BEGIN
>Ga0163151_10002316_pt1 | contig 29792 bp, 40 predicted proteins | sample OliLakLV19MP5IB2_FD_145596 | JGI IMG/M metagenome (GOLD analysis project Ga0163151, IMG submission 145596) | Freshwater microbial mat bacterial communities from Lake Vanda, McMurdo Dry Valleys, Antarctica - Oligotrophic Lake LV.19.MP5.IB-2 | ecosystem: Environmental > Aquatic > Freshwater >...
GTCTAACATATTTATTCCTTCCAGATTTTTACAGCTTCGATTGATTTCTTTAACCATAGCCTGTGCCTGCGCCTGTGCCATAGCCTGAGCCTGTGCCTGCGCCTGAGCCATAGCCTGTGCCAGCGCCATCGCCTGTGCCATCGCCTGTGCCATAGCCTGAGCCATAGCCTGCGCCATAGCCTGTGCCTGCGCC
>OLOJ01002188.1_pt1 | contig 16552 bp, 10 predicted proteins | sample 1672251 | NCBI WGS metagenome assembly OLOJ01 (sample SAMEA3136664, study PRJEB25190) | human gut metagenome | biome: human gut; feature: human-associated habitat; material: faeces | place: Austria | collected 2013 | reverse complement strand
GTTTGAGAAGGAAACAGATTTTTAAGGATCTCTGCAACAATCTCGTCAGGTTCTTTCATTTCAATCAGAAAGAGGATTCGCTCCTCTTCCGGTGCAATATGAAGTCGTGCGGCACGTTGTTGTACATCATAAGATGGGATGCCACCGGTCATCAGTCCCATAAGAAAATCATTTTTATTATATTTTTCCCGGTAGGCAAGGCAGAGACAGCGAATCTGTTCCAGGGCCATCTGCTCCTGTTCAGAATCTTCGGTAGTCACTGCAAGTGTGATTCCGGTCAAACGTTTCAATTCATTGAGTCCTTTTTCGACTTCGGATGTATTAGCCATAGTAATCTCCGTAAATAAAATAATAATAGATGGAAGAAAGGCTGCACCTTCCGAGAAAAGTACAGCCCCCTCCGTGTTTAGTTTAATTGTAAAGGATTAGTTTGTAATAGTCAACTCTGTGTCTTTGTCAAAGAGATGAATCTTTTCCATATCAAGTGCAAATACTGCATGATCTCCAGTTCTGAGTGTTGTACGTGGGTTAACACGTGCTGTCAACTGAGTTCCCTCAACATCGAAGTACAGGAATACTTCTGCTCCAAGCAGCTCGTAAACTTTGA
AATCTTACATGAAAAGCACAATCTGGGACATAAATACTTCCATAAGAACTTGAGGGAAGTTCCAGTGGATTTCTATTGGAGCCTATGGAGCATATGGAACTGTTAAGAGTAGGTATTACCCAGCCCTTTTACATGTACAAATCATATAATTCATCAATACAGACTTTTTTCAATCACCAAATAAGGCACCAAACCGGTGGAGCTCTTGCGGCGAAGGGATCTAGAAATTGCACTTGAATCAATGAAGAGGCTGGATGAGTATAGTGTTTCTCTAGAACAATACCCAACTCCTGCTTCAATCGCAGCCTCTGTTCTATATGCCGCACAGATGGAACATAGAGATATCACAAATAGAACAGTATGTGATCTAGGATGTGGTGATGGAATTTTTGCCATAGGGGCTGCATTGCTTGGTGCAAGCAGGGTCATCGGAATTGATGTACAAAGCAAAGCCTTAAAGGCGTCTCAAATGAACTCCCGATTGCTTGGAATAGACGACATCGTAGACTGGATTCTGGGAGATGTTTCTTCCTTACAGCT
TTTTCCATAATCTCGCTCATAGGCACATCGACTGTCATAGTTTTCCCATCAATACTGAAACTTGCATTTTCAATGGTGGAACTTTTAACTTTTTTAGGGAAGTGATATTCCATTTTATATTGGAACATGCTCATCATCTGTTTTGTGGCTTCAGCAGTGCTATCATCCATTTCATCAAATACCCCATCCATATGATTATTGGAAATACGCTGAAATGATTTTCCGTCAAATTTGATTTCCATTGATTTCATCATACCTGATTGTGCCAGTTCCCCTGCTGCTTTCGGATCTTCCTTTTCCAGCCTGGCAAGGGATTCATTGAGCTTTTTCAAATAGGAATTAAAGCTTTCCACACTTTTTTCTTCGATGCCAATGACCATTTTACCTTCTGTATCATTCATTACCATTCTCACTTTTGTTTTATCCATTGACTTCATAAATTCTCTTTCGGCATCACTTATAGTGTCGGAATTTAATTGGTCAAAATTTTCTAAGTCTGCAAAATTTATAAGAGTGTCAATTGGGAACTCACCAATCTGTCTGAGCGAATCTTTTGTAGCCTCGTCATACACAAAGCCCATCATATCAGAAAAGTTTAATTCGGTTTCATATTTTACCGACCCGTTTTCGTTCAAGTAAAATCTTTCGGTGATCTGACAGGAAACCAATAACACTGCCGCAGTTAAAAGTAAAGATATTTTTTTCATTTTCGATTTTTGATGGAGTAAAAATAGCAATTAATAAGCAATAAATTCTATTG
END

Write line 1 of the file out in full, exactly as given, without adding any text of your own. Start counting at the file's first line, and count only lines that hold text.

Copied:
>Ga0163151_10002316_pt1 | contig 29792 bp, 40 predicted proteins | sample OliLakLV19MP5IB2_FD_145596 | JGI IMG/M metagenome (GOLD analysis project Ga0163151, IMG submission 145596) | Freshwater microbial mat bacterial communities from Lake Vanda, McMurdo Dry Valleys, Antarctica - Oligotrophic Lake LV.19.MP5.IB-2 | ecosystem: Environmental > Aquatic > Freshwater >...